I played yesterday at Redgate, and was not impressed with the conditions.
I’d like to sugarcoat things, but if I’m being honest, the course wasn’t in the greatest shape. The greens had been punched 1-2 weeks prior (again- nothing on the course’s website about this), and the tee boxes were scruffy at best. Lots of dead spots and divots. The fairways were okay, but not great (I’m not sure why, but my cart didn’t have any divot mix containers). Several of the greens had multiple divots and pitch marks; I do my best to repair my pitch marks and divots (a good rule of thumb- fix yours and if you don’t see a group behind you, fix another) even though I normally don’t take a divot from the fairway as I’m more of a picker than a digger.
I’ll grant you this- the weather has played havoc and I’m sure every superintendent in the DMV would love to have the weather we had last summer (who wouldn’t?) return, but unfortunately it’s been a full throttle of heat, humidity and thunderstorms. On the one hand, the rain is doing the work of sprinkler systems so water usage must be down a ton. So the amount of brown spots I saw yesterday really makes no sense.
The round itself was a mixed bag; after a couple early bogeys on easy holes, I rode the par train for seven straight holes before I got on board the bogey and worse train for a few holes before going par/par/double bogey/par to finish the round. Playing solo I was moving so I didn’t have a chance to take photos. I carded a respectable 81 (out in 39 but in with a 42) that was helped by only needing 32 putts (I got wild with the driver which didn’t help things). Didn’t help that the battery in my rangefinder died so I had to go old school for the last 16 holes but that’s a real case of first-world problems.
Which brings me to issue #2- putting people out on the back nine. I’m all for the “time for nine” idea. But if you go out early on the back nine, you can’t be a slowpoke. And when you see people waiting on you, and there’s not a single group in front of you, guess what- YOU’RE THE PROBLEM! Admitting it is a good first step but actually playing faster is a solution. Or better yet, wave the speed demons up and let them play through.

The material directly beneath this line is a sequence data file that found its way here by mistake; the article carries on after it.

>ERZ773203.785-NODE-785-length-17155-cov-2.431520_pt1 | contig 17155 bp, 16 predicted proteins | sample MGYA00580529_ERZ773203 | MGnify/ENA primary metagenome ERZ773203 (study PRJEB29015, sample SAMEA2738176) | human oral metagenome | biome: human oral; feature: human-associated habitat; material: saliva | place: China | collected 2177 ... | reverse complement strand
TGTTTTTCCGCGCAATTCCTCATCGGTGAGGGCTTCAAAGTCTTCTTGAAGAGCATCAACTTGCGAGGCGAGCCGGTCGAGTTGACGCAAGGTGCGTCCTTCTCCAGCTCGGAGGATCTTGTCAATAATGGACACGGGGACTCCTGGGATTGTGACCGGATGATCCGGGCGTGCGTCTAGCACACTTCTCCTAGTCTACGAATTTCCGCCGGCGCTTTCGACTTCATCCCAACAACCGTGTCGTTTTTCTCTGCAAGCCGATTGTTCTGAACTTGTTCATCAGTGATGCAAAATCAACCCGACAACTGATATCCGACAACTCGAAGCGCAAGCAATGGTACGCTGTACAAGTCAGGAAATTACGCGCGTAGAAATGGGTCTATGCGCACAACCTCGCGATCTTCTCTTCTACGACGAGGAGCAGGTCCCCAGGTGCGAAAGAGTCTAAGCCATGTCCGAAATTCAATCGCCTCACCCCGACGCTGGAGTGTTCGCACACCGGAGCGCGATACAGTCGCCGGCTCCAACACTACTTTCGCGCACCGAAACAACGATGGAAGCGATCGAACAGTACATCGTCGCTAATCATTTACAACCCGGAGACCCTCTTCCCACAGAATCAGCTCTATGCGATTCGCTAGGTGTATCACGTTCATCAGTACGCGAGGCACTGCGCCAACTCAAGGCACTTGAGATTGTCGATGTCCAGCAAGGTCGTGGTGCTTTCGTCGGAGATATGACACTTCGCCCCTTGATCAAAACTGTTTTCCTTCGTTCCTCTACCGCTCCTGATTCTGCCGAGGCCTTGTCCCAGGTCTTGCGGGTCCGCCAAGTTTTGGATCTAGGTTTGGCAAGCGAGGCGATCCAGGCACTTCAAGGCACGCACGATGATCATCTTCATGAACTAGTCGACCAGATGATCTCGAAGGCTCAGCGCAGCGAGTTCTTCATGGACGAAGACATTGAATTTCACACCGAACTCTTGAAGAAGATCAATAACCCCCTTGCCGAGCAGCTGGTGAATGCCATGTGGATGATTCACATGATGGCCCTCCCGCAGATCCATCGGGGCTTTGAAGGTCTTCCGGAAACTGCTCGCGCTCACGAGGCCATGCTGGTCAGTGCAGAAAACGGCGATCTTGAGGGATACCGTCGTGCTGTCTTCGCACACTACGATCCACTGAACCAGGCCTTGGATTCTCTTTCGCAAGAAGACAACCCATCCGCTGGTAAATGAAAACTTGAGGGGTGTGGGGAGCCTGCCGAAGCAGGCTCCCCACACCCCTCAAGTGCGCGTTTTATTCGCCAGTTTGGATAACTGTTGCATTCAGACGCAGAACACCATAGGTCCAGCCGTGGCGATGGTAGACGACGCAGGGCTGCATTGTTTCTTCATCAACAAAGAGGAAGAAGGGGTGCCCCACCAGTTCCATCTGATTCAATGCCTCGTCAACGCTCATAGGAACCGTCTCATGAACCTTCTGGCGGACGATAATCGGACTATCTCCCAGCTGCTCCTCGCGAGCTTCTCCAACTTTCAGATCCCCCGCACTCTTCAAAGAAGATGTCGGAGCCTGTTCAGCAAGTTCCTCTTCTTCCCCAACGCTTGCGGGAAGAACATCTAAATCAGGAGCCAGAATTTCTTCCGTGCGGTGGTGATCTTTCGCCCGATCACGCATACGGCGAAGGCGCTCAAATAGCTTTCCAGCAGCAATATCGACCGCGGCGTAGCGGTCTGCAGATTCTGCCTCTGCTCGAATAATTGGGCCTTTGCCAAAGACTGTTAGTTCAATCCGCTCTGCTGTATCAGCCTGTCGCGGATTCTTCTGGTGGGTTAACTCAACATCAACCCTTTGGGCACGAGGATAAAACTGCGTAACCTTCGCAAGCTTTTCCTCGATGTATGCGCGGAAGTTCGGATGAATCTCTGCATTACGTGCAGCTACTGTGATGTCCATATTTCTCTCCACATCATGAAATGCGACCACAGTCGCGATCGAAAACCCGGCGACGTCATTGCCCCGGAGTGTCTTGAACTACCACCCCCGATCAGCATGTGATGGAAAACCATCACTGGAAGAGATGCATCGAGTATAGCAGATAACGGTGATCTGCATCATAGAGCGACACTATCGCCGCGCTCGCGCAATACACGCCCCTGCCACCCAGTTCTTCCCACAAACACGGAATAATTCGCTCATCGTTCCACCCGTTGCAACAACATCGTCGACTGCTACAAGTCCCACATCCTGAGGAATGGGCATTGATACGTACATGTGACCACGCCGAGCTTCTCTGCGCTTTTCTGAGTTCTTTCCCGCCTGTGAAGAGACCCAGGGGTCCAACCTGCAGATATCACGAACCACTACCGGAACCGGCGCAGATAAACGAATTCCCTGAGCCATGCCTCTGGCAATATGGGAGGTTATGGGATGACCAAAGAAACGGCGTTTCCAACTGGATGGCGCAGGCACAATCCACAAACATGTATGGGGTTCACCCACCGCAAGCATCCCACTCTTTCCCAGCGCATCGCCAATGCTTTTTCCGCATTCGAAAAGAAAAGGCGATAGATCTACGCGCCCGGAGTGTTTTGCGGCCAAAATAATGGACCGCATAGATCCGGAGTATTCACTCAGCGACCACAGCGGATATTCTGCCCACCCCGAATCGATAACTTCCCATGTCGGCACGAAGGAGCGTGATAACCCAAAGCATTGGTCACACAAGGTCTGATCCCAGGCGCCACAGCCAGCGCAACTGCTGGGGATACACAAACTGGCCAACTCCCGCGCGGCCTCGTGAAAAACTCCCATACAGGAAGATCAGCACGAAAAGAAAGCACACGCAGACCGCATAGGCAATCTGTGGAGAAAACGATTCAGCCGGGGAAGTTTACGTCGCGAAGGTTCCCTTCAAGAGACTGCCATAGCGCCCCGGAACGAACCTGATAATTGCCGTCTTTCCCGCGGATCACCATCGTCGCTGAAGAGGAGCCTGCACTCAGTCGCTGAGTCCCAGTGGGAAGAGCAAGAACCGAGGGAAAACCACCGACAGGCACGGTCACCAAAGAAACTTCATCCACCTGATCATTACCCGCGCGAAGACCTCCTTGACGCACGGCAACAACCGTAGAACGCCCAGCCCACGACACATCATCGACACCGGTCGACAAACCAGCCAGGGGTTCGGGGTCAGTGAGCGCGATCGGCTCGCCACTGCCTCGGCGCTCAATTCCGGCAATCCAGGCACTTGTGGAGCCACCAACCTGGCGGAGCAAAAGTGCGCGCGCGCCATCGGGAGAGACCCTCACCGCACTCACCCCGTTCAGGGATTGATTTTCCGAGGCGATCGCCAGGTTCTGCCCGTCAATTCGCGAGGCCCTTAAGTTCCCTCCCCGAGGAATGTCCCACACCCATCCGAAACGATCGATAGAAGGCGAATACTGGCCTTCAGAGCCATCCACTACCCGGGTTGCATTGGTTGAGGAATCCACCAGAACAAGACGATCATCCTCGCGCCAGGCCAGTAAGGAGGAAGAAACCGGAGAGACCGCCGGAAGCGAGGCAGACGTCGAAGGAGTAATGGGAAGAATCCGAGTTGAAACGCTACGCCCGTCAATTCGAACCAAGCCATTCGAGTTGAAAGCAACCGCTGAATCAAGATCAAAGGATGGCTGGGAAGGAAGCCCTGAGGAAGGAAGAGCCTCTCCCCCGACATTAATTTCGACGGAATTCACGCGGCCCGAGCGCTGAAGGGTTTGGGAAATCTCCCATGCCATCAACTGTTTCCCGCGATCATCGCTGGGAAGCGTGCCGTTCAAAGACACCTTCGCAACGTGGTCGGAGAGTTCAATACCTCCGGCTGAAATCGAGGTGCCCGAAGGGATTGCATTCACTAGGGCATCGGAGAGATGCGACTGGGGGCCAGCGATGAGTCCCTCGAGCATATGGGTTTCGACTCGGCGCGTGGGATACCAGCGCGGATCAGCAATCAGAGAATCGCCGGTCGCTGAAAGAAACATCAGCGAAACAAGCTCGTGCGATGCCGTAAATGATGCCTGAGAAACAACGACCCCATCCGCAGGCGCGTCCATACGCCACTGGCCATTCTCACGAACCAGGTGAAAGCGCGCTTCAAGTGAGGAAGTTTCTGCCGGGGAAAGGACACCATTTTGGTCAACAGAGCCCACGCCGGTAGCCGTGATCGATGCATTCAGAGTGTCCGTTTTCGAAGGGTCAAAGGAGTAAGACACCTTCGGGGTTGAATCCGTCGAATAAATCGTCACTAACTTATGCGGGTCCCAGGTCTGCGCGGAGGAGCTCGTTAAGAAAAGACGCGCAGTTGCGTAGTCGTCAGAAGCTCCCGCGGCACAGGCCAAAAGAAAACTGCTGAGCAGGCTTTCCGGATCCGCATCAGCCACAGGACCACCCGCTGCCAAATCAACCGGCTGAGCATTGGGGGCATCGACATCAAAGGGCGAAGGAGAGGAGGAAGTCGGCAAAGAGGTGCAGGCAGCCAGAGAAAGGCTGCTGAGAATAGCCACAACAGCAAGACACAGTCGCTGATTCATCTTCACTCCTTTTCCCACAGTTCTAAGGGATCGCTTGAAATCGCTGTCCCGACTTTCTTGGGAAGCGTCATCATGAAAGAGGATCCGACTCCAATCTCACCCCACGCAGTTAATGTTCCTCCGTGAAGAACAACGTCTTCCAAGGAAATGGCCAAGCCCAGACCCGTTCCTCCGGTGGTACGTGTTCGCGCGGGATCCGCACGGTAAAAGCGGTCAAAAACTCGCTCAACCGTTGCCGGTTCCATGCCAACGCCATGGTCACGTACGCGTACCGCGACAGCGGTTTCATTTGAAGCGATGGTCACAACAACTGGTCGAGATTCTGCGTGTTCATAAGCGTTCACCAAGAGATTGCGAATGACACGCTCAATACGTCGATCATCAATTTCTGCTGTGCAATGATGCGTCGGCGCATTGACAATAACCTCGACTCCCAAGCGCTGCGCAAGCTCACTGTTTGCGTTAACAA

Look- Redgate is still a solid muni course and I, for one, am glad it exists. It was pretty busy as I finished up my round (despite having to wait on our slow-poke twosome I finished in 2 1/2 hours…pedestrian by my standard but in the DMV on a Saturday morning I really shouldn’t complain) which was nice to see.
Recently I came upon an article in Men’s Journal; another pile of bullshit (I’ll start with how they got the number of majors that Tiger Woods has won wrong- the article says 15, not 14 (if you want to count his 3 US Amateurs that’s 17…still not 15) about how the game is dying. Except that it isn’t (when the author of this dirge trotted out Tiger Woods it became dog-whistle garbage (Woods didn’t grow the game- he impacted TV ratings when he played; housing developments and terrible real estate management gave us too many courses- a lot of his fans may have purchased Nike hats but most of them already liked golf; at best, rounds grew by 1-2% when he was in his infancy). The industry had its best-ever sales of golf balls in April of this year. People aren’t buying golf balls for the sake of buying them. Golf Datatech produced actual research about this. The NGF and Golf Datatech have done enough research that shows that weather plays a HUGE role in rounds played. Think about 2012 when we didn’t really have much of a winter. Courses stayed open, rounds played were up. Now think about the last two winters, and how cold and snowy they were. Courses weren’t open and rounds plummeted! Amazeballs, right? I know I didn’t play in March, and was willing to freeze my “one meat, two veg” off in early April just to be able to play.
What has changed is that the days of being able to spend all of your weekend at a country club is no more for families and that myself and younger folks aren’t buying private club memberships like our parents did. But this isn’t news. How the industry deals with this will be interesting. I’ll be watching.
The other thing that this article talked about was the old chestnut of how millennials aren’t playing. And yet, I took a long look at the faces of the golfers who were either teeing off or getting ready to tee off yesterday, and it was a very heavy millennial-leaning crowd (probably 75% white and 25% Asian/African-American/Latino). I’ve played with three different groups of millennials this year. All of them the kind of folks you’d be happy to have in your group.
And last, but not least, you can now find me on Instagram. I’m here. So add me and I’ll start adding photos (mostly golf-related; I think I’ll pass on taking pictures of my food (wine and scotch do not apply to this).